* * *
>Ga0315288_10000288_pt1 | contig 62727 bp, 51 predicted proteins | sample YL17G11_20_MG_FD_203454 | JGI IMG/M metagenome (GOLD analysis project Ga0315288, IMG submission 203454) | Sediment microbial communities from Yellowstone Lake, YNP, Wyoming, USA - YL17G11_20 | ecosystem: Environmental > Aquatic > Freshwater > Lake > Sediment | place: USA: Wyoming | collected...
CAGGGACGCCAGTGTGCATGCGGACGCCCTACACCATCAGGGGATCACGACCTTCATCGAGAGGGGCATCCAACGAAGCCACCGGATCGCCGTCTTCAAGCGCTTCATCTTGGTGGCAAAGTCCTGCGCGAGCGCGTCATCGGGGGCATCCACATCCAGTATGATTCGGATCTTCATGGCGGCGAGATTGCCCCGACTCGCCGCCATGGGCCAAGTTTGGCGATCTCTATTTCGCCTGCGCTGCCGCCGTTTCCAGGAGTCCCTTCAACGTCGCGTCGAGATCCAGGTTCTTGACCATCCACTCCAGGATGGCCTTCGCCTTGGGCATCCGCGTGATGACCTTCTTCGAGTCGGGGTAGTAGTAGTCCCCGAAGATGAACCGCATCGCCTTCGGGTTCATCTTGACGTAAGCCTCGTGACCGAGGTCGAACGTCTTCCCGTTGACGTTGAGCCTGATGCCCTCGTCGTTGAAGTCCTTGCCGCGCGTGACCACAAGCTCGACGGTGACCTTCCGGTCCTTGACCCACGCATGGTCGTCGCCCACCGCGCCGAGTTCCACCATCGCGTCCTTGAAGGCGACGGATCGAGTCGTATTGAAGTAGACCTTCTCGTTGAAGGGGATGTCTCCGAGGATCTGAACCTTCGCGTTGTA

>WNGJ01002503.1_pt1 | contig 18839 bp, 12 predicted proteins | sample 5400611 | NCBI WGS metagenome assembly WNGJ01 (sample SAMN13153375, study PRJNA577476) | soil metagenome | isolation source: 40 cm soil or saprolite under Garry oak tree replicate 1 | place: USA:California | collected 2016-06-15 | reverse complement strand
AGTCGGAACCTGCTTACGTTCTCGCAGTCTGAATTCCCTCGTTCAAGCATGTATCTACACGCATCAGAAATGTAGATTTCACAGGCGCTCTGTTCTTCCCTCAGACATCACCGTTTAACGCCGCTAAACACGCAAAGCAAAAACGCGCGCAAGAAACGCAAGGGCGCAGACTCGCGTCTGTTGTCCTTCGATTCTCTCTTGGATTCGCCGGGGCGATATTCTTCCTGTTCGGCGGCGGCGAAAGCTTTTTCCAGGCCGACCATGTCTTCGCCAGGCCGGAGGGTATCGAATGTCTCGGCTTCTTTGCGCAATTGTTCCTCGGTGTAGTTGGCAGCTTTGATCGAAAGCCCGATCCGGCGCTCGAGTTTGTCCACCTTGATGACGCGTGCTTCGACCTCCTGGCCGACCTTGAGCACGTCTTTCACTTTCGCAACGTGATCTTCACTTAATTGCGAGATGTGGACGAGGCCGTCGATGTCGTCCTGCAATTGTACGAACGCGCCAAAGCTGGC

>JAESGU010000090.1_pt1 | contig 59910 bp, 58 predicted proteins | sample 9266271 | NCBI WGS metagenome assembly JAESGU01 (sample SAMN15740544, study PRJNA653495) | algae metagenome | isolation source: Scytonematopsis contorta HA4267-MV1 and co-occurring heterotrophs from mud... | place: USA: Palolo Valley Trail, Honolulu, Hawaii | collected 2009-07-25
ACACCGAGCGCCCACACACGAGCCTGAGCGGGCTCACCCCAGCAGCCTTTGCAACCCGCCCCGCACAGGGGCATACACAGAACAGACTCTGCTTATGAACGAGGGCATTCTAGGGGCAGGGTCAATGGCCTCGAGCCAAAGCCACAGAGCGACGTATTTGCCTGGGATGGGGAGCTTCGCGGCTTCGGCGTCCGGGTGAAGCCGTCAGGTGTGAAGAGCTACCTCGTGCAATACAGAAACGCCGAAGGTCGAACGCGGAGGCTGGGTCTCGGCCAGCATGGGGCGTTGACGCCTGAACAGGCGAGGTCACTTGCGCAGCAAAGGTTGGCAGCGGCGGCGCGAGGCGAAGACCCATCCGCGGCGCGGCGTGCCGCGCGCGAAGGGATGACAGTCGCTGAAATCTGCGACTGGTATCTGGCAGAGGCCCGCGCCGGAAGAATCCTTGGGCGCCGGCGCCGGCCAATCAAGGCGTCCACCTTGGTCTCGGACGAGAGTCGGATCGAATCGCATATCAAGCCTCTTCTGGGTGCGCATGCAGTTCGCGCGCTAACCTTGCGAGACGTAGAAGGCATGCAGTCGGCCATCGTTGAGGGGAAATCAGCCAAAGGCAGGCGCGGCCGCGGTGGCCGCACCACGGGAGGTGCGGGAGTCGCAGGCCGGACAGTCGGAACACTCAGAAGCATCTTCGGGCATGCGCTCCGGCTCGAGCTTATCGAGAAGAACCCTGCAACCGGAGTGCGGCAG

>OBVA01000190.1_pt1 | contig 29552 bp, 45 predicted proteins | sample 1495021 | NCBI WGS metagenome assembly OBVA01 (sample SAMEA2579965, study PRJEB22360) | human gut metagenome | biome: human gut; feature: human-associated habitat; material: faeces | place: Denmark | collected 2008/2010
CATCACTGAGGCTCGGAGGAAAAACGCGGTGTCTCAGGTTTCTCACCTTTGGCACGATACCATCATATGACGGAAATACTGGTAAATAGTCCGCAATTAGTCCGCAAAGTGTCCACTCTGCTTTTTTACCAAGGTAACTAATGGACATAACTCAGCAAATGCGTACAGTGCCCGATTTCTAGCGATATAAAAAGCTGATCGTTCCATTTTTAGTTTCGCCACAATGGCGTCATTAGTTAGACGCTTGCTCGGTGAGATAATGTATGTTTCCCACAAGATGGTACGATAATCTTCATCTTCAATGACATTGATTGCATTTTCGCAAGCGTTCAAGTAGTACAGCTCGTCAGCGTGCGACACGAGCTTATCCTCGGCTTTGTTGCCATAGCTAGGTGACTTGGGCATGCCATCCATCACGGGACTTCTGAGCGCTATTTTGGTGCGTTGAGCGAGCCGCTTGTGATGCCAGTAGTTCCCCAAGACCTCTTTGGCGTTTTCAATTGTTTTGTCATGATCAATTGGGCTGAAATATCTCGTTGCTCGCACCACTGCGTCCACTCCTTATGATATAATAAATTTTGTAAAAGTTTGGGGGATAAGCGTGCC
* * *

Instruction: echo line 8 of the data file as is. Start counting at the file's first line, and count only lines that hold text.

CATCACTGAGGCTCGGAGGAAAAACGCGGTGTCTCAGGTTTCTCACCTTTGGCACGATACCATCATATGACGGAAATACTGGTAAATAGTCCGCAATTAGTCCGCAAAGTGTCCACTCTGCTTTTTTACCAAGGTAACTAATGGACATAACTCAGCAAATGCGTACAGTGCCCGATTTCTAGCGATATAAAAAGCTGATCGTTCCATTTTTAGTTTCGCCACAATGGCGTCATTAGTTAGACGCTTGCTCGGTGAGATAATGTATGTTTCCCACAAGATGGTACGATAATCTTCATCTTCAATGACATTGATTGCATTTTCGCAAGCGTTCAAGTAGTACAGCTCGTCAGCGTGCGACACGAGCTTATCCTCGGCTTTGTTGCCATAGCTAGGTGACTTGGGCATGCCATCCATCACGGGACTTCTGAGCGCTATTTTGGTGCGTTGAGCGAGCCGCTTGTGATGCCAGTAGTTCCCCAAGACCTCTTTGGCGTTTTCAATTGTTTTGTCATGATCAATTGGGCTGAAATATCTCGTTGCTCGCACCACTGCGTCCACTCCTTATGATATAATAAATTTTGTAAAAGTTTGGGGGATAAGCGTGCC